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"How should I/Would I" Topic

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917 hits since 25 Jan 2017
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Stepman325 Jan 2017 7:29 a.m. PST

…paint my units. I am painting Fireforge Games Archers and Foot Sergeants along with Mounted Sergeants and Knights. Should I keep the livery on the shields and clothing the same or mix it up? Would armies have a unified look to them?

Garand25 Jan 2017 8:45 a.m. PST

For knights I wouldn't keep them uniform. For some urban militias might be fairly uniform, but these figures were also from a period before livery coats and the like, so personally I would mix that up as well.


GarrisonMiniatures25 Jan 2017 10:00 a.m. PST

Some of the 'ordinary' soldiers would possibly have been in a limited uniform as they would be in the livery of their Lord.

JSears25 Jan 2017 11:21 a.m. PST

I had the same conundrum, and came to this solution. I've been working on some miniatures to run battles from the mid 13th to early 14th century. From what I've gathered, this is the dawn of formalized heraldry, but there weren't standardized uniforms used by mustered troops at this time.

I built my knights around real world heraldry from the time, grouping them into color coordinated units (which wouldn't have happened historically, but makes picking them out on the table easier)

A unit of "yellow" knights:

"Red" knights:

Each knight would have brought a retinue of of men. Those men would have likely outfitted themselves so you'd have a variety of clothing and shields, with colors at their owner's whim.

For my foot soldiers, I painted some in either yellow or red livery, some in both, and the rest in a variety of neutral earth tones. For shields I painted some either solid red or yellow, solid, halved or quartered while others replicate variations of their liege's heraldry.

Together they look like this:

I'm also intending to do some units of blue and white knights along with their color associated retinues.

While individually each figure has a unique color scheme with no single uniform shared between them, together the mass takes on a unified color scheme that should make identifying them on the table easy.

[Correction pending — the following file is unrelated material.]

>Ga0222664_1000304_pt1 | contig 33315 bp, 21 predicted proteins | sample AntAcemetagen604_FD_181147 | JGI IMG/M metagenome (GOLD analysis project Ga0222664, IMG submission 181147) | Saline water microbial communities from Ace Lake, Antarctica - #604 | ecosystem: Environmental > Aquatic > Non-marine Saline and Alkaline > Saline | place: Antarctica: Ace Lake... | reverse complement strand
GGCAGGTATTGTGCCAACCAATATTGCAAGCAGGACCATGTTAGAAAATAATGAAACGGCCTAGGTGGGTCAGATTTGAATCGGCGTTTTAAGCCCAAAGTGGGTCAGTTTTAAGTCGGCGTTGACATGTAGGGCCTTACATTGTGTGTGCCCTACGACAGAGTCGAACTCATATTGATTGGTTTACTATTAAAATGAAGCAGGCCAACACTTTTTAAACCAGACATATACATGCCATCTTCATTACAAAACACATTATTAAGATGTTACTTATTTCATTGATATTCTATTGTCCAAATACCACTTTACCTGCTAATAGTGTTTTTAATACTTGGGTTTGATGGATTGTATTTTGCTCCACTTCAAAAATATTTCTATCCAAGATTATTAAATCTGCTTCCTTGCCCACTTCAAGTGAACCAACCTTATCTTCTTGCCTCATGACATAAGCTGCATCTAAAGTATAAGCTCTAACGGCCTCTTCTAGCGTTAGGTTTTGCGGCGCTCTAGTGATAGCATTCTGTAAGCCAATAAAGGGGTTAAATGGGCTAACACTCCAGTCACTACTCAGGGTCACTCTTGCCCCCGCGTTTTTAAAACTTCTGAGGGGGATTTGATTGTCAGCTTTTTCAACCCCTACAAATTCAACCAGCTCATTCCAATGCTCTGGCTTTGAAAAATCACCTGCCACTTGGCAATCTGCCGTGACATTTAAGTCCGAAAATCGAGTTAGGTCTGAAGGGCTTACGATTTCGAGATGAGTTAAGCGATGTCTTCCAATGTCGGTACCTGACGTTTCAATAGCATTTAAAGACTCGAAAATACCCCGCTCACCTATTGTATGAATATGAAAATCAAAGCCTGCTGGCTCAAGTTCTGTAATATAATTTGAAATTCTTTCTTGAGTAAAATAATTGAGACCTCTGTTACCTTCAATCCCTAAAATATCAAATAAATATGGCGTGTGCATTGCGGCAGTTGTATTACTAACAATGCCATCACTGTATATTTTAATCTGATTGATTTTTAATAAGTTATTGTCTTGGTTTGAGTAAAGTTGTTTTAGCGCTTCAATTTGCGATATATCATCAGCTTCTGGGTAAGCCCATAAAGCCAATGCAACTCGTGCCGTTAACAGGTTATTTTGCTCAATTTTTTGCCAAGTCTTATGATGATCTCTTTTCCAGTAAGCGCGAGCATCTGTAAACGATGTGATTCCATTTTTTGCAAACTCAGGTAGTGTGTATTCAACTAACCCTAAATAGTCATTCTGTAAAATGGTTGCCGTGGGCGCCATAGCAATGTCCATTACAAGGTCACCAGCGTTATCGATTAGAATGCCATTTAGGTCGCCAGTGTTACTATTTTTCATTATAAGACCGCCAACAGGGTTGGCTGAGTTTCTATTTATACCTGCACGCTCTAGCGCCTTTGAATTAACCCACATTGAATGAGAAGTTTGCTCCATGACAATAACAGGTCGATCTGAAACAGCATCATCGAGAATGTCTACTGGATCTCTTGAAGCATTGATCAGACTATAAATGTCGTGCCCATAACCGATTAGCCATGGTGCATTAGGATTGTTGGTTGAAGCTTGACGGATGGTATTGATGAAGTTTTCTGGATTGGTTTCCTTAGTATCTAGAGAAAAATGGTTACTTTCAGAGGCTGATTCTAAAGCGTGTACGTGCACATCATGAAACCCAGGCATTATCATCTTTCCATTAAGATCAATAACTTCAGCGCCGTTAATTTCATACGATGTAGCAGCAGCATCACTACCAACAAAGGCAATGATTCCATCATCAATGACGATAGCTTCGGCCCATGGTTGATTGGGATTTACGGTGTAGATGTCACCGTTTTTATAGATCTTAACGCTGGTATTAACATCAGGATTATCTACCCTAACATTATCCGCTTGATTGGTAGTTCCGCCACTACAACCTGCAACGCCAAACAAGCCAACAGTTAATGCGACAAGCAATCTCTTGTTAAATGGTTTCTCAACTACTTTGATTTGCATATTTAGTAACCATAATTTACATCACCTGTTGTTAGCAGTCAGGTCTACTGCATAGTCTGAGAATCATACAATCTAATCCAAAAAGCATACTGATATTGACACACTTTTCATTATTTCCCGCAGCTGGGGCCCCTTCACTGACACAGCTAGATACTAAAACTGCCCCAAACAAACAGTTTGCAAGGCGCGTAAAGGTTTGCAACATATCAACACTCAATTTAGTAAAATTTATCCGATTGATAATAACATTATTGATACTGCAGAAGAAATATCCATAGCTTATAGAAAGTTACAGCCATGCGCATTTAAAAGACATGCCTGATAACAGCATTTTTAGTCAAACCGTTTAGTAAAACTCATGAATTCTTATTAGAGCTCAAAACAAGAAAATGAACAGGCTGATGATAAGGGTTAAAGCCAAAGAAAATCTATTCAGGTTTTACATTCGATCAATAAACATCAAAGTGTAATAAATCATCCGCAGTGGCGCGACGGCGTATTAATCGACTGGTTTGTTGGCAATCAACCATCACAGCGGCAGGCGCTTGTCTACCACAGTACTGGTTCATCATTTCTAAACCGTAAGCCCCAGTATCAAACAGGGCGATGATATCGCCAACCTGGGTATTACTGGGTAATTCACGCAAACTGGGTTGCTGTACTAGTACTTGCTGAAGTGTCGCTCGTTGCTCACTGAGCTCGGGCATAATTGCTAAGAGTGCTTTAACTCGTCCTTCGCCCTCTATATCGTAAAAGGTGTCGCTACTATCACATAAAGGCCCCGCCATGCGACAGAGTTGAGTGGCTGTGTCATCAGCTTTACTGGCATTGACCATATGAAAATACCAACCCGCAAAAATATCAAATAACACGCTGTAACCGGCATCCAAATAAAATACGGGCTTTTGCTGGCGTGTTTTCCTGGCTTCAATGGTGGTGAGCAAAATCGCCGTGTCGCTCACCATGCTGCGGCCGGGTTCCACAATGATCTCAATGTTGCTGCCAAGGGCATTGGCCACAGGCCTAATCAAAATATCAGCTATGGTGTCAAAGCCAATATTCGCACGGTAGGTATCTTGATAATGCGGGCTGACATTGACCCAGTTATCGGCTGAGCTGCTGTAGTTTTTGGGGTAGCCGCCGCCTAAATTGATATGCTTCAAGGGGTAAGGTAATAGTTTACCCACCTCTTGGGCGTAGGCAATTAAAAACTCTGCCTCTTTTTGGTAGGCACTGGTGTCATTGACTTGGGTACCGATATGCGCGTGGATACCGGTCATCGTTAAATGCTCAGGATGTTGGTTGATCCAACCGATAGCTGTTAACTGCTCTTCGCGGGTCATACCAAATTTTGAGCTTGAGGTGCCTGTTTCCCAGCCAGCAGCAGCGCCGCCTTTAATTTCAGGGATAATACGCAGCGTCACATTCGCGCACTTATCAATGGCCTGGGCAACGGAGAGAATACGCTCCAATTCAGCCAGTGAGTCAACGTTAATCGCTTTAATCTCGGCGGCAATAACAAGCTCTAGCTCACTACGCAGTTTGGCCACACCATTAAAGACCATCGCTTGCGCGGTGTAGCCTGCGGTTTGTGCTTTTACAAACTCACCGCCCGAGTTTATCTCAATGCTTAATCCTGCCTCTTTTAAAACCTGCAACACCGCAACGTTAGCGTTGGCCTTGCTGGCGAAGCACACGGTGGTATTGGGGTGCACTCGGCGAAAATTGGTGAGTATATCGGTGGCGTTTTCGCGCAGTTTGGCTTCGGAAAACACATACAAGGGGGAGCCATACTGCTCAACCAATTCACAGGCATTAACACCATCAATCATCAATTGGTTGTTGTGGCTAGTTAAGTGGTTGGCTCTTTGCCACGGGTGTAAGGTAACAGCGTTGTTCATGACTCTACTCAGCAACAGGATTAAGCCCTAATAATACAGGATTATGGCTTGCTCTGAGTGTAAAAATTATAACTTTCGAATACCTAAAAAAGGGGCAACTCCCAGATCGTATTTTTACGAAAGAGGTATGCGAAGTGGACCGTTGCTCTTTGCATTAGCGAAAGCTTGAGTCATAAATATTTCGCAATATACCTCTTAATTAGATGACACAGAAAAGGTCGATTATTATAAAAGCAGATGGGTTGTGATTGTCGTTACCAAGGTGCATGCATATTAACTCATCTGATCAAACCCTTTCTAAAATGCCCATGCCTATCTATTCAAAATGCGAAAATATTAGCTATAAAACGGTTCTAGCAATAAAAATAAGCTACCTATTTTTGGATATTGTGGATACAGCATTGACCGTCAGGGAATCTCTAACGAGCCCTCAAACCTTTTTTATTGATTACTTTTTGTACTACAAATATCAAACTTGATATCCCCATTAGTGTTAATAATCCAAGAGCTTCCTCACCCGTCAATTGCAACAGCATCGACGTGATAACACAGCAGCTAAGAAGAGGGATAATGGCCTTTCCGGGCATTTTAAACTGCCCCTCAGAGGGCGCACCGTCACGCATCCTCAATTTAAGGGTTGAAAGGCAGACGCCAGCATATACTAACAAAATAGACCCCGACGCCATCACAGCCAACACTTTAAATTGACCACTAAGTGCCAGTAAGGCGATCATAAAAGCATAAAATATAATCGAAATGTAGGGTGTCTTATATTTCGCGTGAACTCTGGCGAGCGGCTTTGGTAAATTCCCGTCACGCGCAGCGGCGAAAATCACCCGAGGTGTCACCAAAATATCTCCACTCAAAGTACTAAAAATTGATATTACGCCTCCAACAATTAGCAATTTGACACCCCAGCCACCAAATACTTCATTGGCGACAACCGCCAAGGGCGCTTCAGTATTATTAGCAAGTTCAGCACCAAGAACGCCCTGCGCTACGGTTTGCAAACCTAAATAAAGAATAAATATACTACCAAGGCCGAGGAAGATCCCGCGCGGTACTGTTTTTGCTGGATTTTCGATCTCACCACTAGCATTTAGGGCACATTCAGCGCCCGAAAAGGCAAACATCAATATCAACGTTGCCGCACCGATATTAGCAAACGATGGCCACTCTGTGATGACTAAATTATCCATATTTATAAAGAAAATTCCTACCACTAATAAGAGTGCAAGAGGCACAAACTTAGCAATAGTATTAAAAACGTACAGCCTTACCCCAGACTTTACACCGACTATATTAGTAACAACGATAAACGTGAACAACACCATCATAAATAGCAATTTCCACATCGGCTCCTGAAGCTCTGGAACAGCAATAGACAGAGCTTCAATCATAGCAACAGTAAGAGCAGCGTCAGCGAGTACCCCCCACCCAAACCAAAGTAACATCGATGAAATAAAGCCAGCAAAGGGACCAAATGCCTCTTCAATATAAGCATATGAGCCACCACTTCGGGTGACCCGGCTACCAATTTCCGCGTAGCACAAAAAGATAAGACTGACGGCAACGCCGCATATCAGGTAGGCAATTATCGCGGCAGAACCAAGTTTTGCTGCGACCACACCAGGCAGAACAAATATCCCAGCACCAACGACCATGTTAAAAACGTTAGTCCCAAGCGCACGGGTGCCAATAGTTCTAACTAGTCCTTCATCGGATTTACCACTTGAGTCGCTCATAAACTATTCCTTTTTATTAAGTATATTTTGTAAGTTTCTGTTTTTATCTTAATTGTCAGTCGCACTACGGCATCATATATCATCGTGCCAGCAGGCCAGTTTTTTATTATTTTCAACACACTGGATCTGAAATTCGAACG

That's how I do it, hope it helps!

Terrement25 Jan 2017 12:28 p.m. PST


Cerdic Supporting Member of TMP25 Jan 2017 12:54 p.m. PST

Lovely looking figures and a sensible solution from JSears!

As far as clothing goes in this period, there is almost zero chance of any sort of uniformity.

I think shields are a bit more interesting! Knights had their coat-of-arms, which was ONLY carried by the knight himself. There is no real evidence for the appearance of everyone else's shields. So you can have a bit more fun.

My vaguely-educated guess is that groups of men, a lord's retinue or city band for example, would have a 'group design' of shield. It seems to be human nature that people like to identify themselves as part of a group. Look at modern sports fans, clubs of all kinds, biker gangs, whatever. They all like to wear team colours, regalia etc. So you and your mates painting your shields the same would be a 'hey, this is us' kind of bonding thing.

Course, I may just be talking out me arse…..

Stepman325 Jan 2017 1:37 p.m. PST

Great advise folks. I kinda thought along the same lines…I am going with a red and white combo. Solid shields for the foot troops and a bit more fancy for the Knights…

I have one other army made from Fireforge I've done but it was more whimsical in nature. It featured the troops mostly in grey and white with a wolf motif on the shield. I sculpted fur collar on capes on all of them as well. This was for Dragon Rampant…Now I just want something that can be used in a more "historical" setting…

Personal logo Swampster Supporting Member of TMP25 Jan 2017 4:11 p.m. PST

Depends on the date you are doing. Even in the 13th century there is some evidence for a degree of uniformity in city militia in various places. By the end of the 13th and start of the 14th it gets more widespread and various mentions of provided cloth for contingents become a bit more common.
Shields are more of a problem. There is a comment that all the oarsmen of the Count of Jaffa c.1250 carried targets with his arms. That may have been noted because it was unusual or it may be more common but doesn't get mentioned. Certainly there are guild and city troops carrying shields with the arms of their contingent by the early 14th century and probably earlier.

gavandjosh0225 Jan 2017 8:58 p.m. PST

It would really depend on the scale of the game. 5 knights from 1 family might be similar but that effect would be lost if those were part of a unit where 1 figure = 50 men.

Stepman328 Jan 2017 9:11 a.m. PST


Clays Russians29 Jan 2017 9:23 a.m. PST

I play Lion Rampant, and I just posted a similar question without seeing this thread. Tho I believe after exploring LR, I think the scale would probably be more like 1:3or4 with a retinue being about 100-200 blokes. (Not figgers, but real men).

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